We can't get enough of it.
Weather — strong, destructive, wet, and fast — is one of the few pieces of news that, through its inconsistency, has consistently captured people's attentions for generations.
We look at it with a sense of fearful awe. The whirling maps, seven-day forecasts, and lines of high and low pressure systems that sweep through the country captivate us.
Our awe is fearful because we often find good reason to be fearful of Mother Nature's fury. Weather can be more destructive than war. A hurricane can make a bigger impact in a city than a bomb. A tornado can be a guided missile, appearing to single out its targets.
Yet, as much as we are afraid of the impact weather can have on our lives, we find ourselves unable to look away.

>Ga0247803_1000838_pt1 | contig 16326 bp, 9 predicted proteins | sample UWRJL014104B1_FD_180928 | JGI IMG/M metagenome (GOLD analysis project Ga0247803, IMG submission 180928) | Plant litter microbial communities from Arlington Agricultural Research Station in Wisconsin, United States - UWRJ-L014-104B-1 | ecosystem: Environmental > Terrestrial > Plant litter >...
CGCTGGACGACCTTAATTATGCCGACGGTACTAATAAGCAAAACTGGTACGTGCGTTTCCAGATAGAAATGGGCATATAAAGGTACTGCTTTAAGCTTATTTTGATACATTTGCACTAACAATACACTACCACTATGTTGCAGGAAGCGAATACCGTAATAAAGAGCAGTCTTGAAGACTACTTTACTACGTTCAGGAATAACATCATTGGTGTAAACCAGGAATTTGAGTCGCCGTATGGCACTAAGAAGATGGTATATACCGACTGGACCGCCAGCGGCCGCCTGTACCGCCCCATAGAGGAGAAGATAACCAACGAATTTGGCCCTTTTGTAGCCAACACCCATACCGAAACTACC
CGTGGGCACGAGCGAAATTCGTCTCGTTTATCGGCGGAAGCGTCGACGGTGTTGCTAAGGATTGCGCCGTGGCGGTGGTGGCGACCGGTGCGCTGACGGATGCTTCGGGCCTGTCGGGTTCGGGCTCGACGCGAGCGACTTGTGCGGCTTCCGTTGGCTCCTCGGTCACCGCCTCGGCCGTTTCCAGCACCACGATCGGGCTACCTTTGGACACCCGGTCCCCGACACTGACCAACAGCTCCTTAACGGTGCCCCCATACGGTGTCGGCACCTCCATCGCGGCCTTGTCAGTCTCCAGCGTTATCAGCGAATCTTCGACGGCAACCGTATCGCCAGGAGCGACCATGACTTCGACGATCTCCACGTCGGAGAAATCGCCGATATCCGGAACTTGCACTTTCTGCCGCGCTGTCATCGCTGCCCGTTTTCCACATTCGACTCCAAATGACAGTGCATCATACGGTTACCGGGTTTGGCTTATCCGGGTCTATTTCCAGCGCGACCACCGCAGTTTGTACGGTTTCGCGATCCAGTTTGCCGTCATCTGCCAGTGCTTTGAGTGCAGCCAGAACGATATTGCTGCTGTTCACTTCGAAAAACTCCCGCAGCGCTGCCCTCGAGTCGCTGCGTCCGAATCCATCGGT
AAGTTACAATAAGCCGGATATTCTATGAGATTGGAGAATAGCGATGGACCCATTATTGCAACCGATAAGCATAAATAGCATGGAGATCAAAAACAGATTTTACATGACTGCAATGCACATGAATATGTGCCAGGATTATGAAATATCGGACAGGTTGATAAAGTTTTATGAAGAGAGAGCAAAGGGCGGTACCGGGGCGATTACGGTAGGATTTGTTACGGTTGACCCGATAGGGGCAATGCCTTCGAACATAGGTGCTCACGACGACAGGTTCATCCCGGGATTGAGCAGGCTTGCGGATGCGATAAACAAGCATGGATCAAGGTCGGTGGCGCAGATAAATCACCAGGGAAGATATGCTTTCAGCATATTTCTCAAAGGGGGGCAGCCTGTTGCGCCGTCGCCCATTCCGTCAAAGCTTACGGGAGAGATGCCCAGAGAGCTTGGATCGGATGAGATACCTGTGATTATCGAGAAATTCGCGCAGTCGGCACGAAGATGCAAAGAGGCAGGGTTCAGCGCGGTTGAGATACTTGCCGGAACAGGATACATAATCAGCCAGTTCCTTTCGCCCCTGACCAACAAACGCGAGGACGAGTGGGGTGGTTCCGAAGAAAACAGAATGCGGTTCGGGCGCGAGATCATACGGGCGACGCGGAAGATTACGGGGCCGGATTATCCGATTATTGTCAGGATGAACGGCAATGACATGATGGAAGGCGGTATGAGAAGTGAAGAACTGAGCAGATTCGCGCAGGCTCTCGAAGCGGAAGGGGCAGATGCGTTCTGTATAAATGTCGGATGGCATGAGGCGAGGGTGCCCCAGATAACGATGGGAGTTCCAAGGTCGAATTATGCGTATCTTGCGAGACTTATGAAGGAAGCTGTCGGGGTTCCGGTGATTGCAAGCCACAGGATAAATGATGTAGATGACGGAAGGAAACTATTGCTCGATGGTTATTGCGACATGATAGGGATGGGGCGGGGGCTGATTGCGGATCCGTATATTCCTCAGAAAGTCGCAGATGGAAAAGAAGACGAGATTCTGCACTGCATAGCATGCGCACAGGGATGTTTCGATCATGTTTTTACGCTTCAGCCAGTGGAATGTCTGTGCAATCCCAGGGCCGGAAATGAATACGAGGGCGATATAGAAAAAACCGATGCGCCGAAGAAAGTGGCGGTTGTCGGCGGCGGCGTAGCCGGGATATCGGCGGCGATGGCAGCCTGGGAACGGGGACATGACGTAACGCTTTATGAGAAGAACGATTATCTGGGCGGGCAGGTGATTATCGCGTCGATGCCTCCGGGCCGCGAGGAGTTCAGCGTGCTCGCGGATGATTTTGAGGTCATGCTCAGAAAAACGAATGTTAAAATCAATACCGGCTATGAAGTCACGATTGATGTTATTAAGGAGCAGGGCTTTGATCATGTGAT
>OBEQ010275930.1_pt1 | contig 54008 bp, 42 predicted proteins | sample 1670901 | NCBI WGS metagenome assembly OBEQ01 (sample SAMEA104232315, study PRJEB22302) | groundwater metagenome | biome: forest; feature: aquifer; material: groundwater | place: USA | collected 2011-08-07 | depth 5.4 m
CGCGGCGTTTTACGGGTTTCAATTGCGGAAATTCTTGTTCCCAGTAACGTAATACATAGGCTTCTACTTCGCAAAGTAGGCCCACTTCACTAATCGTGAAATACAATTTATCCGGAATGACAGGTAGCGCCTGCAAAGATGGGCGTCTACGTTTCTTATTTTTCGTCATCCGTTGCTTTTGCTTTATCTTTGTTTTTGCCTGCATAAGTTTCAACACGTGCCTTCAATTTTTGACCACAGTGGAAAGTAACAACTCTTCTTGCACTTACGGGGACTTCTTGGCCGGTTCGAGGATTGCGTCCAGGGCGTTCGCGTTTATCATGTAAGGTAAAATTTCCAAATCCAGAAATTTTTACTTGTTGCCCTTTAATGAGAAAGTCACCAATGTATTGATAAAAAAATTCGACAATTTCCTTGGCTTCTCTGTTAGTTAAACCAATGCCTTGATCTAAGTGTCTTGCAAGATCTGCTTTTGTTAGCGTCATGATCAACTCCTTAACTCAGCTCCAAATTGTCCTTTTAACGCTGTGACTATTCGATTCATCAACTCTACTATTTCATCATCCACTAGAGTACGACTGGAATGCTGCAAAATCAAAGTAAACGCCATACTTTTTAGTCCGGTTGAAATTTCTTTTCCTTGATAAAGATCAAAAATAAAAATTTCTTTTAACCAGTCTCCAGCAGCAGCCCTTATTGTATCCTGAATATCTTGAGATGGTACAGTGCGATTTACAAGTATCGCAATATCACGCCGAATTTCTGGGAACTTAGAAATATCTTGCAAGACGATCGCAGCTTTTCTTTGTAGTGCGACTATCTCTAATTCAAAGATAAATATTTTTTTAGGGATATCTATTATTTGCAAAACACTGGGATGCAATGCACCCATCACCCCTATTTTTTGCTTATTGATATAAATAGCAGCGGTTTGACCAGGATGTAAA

Weather stories live on as tall tales passed down through generations, whether it be the blizzard of '78 or Hurricane Hugo. My own family still spins a yarn about holding a Christening celebration in the midst of Hurricane Gloria in 1985, preparing food and a banquet hall in Connecticut, where there was no electricity for days on end.
Even the worst of the worst, Hurricane Katrina, led to Pulitzer Prize winning journalism. Extreme weather is also a mainstay of educational television. The Discovery Channel runs long-form documentaries on tornadoes, hurricanes and more recently, tsunamis. Hypothetical features like The Weather Channel's "It Could Happen Tomorrow" discuss the effects of extreme weather on regions that are ill-prepared for it.
Though dreaded, the elements create a buzz in the media. Weather certainly doesn't seem to need a publicist.